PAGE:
The Lord Jesus Christ stands ready to be your Advocate and the moment you believe that He, God Himself, paid for your sins and God Himself judged this death sufficient for all mankind and whoever will believe shall be saved from being judged of their own sins, he or she may do so by just this means, faith or believing and believing alone.

Believing on the Lord Jesus Christ is Accepting Jesus as Lord

The assertion of Lordship salvation, that before one can be saved they must accept Jesus as Lord of their life, is their greatest misstep because what they do not understand is that to believe the gospel is to accept Jesus as Lord since it is the Lord who is giving them forgiveness and eternal life. If the gospel is explained as it should be, "the Lord Jesus Christ" then anyone believing it has done just this, accepted Jesus as Lord since only the Lord can forgive.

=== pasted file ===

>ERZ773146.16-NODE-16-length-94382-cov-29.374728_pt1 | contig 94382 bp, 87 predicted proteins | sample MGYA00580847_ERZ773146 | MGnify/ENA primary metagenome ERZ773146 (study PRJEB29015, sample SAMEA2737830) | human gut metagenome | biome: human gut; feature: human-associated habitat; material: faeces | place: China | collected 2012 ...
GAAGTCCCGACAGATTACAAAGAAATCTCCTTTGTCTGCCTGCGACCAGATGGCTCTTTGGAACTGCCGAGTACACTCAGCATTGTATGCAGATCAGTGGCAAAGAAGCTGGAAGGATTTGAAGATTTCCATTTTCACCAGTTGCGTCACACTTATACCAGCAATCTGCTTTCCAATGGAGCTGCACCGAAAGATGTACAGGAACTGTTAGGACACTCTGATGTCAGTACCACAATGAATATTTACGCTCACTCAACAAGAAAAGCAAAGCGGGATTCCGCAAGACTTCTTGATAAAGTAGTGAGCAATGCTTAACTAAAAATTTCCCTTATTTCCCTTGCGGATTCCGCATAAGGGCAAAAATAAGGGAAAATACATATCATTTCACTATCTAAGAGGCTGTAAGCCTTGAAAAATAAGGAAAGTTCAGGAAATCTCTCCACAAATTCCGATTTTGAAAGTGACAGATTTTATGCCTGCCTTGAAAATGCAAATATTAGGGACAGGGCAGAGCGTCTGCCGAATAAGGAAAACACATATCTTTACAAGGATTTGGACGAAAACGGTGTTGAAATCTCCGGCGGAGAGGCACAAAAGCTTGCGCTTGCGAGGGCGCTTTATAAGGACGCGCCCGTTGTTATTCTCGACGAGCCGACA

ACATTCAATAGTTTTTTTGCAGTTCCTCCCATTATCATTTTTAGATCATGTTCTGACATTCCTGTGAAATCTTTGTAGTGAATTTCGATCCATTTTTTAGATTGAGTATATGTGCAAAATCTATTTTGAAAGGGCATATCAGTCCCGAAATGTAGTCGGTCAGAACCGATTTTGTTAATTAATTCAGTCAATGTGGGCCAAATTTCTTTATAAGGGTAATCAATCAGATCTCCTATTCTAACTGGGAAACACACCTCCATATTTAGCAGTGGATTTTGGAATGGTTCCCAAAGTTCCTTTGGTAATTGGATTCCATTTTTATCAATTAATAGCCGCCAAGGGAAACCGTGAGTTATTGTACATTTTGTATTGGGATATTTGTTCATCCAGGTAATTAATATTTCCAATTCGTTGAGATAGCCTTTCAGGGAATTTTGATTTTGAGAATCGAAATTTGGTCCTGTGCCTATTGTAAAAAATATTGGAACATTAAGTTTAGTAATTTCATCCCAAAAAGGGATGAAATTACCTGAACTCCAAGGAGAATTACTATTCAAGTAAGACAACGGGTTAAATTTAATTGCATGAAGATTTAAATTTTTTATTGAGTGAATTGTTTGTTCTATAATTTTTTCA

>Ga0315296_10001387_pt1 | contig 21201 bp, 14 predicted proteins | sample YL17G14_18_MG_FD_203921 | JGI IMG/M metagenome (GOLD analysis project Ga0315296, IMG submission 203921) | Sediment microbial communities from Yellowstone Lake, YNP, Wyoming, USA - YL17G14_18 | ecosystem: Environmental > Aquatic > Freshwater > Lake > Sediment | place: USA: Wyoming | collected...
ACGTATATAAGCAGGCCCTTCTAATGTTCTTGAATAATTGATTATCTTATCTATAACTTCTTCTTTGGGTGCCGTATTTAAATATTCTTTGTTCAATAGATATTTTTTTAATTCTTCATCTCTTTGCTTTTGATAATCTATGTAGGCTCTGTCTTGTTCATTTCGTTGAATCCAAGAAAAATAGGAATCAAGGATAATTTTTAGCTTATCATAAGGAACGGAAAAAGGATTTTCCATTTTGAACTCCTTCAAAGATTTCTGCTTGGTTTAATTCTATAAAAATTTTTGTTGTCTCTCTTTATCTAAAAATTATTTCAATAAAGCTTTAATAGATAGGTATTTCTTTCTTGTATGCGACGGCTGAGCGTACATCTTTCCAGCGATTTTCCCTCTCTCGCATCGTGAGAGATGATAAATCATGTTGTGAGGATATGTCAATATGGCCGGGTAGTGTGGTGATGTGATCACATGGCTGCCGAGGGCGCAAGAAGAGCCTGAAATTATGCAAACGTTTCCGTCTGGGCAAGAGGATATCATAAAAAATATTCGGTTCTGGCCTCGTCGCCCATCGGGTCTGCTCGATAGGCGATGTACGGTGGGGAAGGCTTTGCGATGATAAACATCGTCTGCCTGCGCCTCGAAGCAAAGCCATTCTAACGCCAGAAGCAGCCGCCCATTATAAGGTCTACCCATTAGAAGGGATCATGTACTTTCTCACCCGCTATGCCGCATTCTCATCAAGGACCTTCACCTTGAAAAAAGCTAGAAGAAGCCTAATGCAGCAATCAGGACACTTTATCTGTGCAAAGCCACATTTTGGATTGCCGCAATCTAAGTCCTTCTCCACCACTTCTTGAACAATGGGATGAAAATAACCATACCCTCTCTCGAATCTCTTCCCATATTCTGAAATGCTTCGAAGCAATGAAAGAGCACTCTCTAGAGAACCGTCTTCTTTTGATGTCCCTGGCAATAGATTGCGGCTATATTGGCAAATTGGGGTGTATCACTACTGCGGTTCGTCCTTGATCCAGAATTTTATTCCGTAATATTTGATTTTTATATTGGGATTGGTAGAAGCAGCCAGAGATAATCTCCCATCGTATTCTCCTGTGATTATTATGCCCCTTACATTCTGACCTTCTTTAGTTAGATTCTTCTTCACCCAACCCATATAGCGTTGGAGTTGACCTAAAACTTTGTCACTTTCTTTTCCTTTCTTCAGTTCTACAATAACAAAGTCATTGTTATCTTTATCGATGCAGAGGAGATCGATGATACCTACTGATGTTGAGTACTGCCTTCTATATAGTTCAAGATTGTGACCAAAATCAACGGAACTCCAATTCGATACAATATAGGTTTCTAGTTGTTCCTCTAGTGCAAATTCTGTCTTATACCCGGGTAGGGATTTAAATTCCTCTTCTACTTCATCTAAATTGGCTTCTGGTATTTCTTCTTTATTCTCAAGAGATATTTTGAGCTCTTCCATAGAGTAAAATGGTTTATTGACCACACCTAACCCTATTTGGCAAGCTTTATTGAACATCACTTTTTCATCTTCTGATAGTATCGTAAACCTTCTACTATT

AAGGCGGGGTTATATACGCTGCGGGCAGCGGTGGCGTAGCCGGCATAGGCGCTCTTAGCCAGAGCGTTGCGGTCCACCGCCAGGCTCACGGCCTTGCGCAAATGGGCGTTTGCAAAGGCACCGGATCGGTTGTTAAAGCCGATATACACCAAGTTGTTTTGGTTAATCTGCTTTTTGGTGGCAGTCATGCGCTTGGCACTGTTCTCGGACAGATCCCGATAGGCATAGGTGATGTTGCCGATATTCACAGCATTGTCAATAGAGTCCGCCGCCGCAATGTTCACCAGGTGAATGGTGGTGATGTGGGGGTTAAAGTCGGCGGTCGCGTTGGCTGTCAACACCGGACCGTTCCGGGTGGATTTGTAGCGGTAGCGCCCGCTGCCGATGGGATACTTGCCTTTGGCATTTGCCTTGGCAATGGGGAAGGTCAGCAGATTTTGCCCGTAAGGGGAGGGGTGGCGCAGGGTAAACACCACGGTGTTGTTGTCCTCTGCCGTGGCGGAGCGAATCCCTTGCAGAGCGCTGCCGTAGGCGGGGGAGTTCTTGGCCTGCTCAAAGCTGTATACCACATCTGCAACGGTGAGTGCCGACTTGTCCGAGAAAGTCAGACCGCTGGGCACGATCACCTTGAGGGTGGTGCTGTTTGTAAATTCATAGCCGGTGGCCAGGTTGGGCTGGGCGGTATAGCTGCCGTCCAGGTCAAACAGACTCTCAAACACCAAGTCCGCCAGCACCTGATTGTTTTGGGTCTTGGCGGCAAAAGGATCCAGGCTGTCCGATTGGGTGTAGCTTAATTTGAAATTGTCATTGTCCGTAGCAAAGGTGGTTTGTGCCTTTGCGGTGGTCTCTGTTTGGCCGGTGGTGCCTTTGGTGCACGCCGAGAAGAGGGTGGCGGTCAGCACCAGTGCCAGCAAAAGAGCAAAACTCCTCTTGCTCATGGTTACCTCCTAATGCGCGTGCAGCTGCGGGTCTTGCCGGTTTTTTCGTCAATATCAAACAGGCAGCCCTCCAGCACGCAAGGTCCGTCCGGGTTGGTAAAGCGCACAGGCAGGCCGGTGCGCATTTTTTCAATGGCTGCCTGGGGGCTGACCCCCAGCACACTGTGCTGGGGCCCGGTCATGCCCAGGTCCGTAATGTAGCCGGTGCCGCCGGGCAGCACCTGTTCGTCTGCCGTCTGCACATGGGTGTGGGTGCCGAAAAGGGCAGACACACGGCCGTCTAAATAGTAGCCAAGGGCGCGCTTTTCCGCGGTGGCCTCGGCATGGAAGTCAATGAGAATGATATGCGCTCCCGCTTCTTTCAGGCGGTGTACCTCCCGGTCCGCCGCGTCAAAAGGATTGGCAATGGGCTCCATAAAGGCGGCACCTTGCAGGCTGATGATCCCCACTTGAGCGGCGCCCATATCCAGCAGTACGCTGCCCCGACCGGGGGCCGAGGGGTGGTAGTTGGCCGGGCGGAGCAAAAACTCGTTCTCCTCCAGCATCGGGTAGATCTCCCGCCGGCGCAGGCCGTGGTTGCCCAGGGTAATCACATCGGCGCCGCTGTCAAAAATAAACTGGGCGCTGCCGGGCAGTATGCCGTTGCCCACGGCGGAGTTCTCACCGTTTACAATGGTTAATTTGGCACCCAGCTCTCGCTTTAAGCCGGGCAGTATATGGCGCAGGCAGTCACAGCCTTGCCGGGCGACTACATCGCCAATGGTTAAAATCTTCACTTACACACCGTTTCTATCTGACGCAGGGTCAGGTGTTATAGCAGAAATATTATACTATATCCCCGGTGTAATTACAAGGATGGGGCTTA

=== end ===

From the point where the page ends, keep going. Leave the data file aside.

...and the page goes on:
I believe one of the fundamentally greatest problems with gospel presentation are the erring additives that many theologies wish to impose upon the promise of God. God says to the world, "you are condemned and in sin, you face eternal judgment and cannot save yourself". But then God says, "but if you will not trust in yourself but believe My plan and My means, which is the Lord Jesus Christ, your sins will be forgiven and you will have eternal life". It is His promise to us. However, so often Lordship and all other kinds of schools of theology, wish to impose its proprietary additives to the promise of God and in reality they create stumbling blocks to faith in Christ.

God offers forgiveness, God makes the promise to us and only calls us to believe and nothing else. If a man or woman is not ready to believe the gospel then they are not ready for the Lord Jesus Christ but if they are ready to believe the gospel then they are quite ready for the Lord Jesus Christ and they do not need someone badgering them about their pre-emptive willingess to commit their lives to Jesus. No friend, it is Jesus' willingess to commit His life to them that they must receive in order to be saved.

Saturday, September 10, 2011

'Les Miserables' Musical: Russell Crowe, Hug Jackman in Dec. 2012 Film Adaptation